The principal character, Hamlet, is almost immediately recognized as someone that has more of his character hidden underneath the surface that impels them to dig for.
Hamlet spends the vast majority of the play ruminating over philosophical questions related to the typical themes of revenge tragedy; action, murder, revenge, but also the purpose of theatre, philosophical questions of life, family relationships and the importance of rituals such as funerals.
Therefore, Hamlet is essentially about the attempt to hold a mirror up to human nature and work towards expressing the inexpressible and scrutinizing the inscrutable aspects of human experience.
Hamlet as a whole is primarily concerned with exploring our relationship with death; that our fear of death comes from the notion that there must be something else, and therefore from the very fact that we cant ever know for sure if there is.
For this reason theatre is presented as something potentially unsettling as it reflects the fear that life is nothing more than an act in some enigmatic drama. He wants to give death, which in the play is messy and sudden, form and order; he wants to rehearse it like a play.
All of which mirrors the aspect of human nature where we want things categorised and understood, whilst his failure to create meaningful death, also mirrors the fact that there are things that we cannot categorise and understand.
The effect of this was that it allowed the emphasis of the contrast between truth and pretence, reality and illusion. The plays and fictions of Hamlet fit inside one another until the boundaries between reality and illusion become incredibly blurred.
The major themes that therefore arise from this blurring are the conflicts between truth and illusion, honesty and pretence, reality and appearance and the boundaries between youth and age, audience and actor, and most importantly the inescapable boundary between death and life.
The play itself constantly hovers between reality and pretence, and at the zenith of its dramatic tension; during the performance of The murder of Gonzago, the boundaries of identity between Gertrude and the Player Queen and Claudius and the Player King creates the merging of pretence and reality, momentarily, into one confused band.
Hamlet himself is the most consciously theatrical character and is the most affected by the forceful metatheatricality of the play. But perhaps it is the very fact that Hamlet does not just act do something straightaway, as the audience would have expected the protagonist of a revenge tragedy to do, that is most important.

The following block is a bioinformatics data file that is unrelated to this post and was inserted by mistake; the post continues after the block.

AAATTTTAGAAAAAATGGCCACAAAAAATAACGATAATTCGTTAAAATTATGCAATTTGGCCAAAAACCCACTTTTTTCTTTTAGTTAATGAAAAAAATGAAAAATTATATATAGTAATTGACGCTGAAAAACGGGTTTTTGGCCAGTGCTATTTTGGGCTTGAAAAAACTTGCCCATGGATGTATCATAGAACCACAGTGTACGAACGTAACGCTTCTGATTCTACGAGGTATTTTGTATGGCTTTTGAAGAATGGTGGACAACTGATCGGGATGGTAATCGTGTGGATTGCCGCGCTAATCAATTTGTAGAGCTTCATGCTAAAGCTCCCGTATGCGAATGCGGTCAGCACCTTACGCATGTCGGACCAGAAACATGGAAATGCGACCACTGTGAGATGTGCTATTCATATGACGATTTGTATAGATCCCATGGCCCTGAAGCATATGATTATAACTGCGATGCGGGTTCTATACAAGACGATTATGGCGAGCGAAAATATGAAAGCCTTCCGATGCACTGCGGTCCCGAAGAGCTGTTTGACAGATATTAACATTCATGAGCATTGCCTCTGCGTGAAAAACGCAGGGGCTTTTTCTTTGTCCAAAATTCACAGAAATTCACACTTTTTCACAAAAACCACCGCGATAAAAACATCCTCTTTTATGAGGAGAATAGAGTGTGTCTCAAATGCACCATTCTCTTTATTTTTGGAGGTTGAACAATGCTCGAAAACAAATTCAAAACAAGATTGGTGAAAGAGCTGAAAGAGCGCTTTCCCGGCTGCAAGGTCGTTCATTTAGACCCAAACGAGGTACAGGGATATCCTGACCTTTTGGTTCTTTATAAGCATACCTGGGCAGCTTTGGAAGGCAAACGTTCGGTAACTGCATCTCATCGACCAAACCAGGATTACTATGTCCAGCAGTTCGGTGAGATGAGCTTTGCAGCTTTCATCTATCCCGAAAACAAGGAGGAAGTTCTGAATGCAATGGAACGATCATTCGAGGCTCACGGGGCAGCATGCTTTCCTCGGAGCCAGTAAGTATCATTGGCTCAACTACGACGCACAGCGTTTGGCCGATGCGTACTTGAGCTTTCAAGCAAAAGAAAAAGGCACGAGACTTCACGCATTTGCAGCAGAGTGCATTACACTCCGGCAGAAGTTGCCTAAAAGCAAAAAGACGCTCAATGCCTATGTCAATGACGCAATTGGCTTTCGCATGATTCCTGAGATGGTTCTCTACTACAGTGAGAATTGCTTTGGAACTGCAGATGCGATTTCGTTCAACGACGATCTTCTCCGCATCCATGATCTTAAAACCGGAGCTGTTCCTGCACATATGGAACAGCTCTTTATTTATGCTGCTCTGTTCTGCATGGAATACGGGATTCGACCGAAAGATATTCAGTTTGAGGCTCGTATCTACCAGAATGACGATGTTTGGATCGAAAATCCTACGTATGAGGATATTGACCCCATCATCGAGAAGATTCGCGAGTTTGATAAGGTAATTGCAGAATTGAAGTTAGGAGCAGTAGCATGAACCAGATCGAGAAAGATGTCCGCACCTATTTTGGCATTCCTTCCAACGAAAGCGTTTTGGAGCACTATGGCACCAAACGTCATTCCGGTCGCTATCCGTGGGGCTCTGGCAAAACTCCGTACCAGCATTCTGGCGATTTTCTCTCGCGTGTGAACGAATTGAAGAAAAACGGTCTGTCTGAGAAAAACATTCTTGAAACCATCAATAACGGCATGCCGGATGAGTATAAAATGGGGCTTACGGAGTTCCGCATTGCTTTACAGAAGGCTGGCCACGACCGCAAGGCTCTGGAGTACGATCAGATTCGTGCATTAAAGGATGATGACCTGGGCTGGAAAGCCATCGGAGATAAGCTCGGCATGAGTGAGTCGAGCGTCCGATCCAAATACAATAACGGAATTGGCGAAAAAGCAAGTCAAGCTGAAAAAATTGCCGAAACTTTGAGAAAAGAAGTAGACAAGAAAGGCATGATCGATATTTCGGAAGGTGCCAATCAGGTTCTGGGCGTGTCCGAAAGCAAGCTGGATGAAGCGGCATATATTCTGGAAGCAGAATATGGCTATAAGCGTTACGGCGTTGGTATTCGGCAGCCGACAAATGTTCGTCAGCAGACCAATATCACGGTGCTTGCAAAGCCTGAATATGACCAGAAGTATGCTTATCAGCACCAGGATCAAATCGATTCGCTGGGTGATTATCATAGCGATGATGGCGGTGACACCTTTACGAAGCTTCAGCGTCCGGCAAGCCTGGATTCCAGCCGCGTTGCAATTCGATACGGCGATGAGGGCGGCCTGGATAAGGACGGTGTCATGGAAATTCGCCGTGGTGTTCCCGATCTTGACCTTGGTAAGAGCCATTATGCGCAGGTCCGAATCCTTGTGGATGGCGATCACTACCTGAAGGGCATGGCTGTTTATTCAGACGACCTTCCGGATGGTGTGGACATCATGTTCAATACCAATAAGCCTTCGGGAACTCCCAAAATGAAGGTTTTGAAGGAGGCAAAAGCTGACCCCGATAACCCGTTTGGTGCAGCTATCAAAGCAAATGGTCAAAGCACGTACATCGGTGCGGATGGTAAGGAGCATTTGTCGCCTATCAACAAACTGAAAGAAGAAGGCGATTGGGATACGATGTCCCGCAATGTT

If his father, who was a great man, can be forgotten so quickly upon his death, then to Hamlet life seems rather pointless. Through his insistence on the theme of deceit throughout the play, he comments on the complexity of human nature and the duality of man as it highlights the struggle between truth and pretence.
This is seen in the motif of doubling throughout the play. In the Murder of Gonzago, Lucianus not only represents Claudius killing the King but also Hamlet, reflecting the fear that to kill Claudius, Hamlet has to become him. The doubling of the word acting goes along with the doubling found in the very idea of performing; the distinction between the false self the part one is playing and the true self.
Everything in Hamlet works in pairs; for example the double image of Lucianus in the Mousetrap scene as, both Young Hamlet and Claudius, Claudius as the antithesis of King Hamlet, Rosencrantz and Guildenstern as a pair and Gerturde and Ophelia.
But this doubling comes to its most obsessive at the climax of the Play with the rhyming couplets spoken by the Player King and Queen in the Murder of Gonzago.
All of this doubling reflects the core of what haunts Hamlet, and that is the fear of the duality of man. Although Hamlet sees nobility of man, the beauty of women and the majesty of the universe his imagination dwells on bones, the nasty, sty the prison.
Therefore he cannot bear to bring his love to fruition and thus shuns marriage and procreation, which is where the Ophelia subplots illuminates the central theme.
Hamlet denies his own nature, declining to act out the part that life purposes him.HAMLET “Hamlet” one of the remarkable plays by William Shakespeare, the play is about the feeling of cultural identity which is presented through the isolated personality character of Hamlet in the play, the conflict of responsibilities and respect towards his father and the society.
Good Hamlet Essay topics are not difficult to write as long as one has a thorough understanding of essay writing. Argumentative essay topics on hamlet are many and across different topics. You can focus on the literal aspects, characters, the plot, and theme of the play. Hamlet himself is the most consciously theatrical character and is the most affected by the forceful metatheatricality of the play.
Hamlet spends the entire play struggling between the ambiguities of the numerous connotations of the word “to act”; “to do something” and “to pretend or perform as an actor”. Apr 14, · During the play he is to keep a critical eye on the King and following the play he is to confer with Hamlet and corroborate or deny that which Hamlet himself observes during the play.
Explore the different themes within William Shakespeare's tragic play, Hamlet. Themes are central to understanding Hamlet as a play and identifying Shakespeare's social and political commentary. Mortality.
The weight of one's mortality and the complexities of life and death are introduced from the beginning of Hamlet.
Feb 28, · The obvious but simple answer is that if he did not take his time, we would have 'Hamlet: The Short Story' instead of 'Hamlet: The Classic Play'.
There are, however, valid reasons for Hamlet's slow behaviour.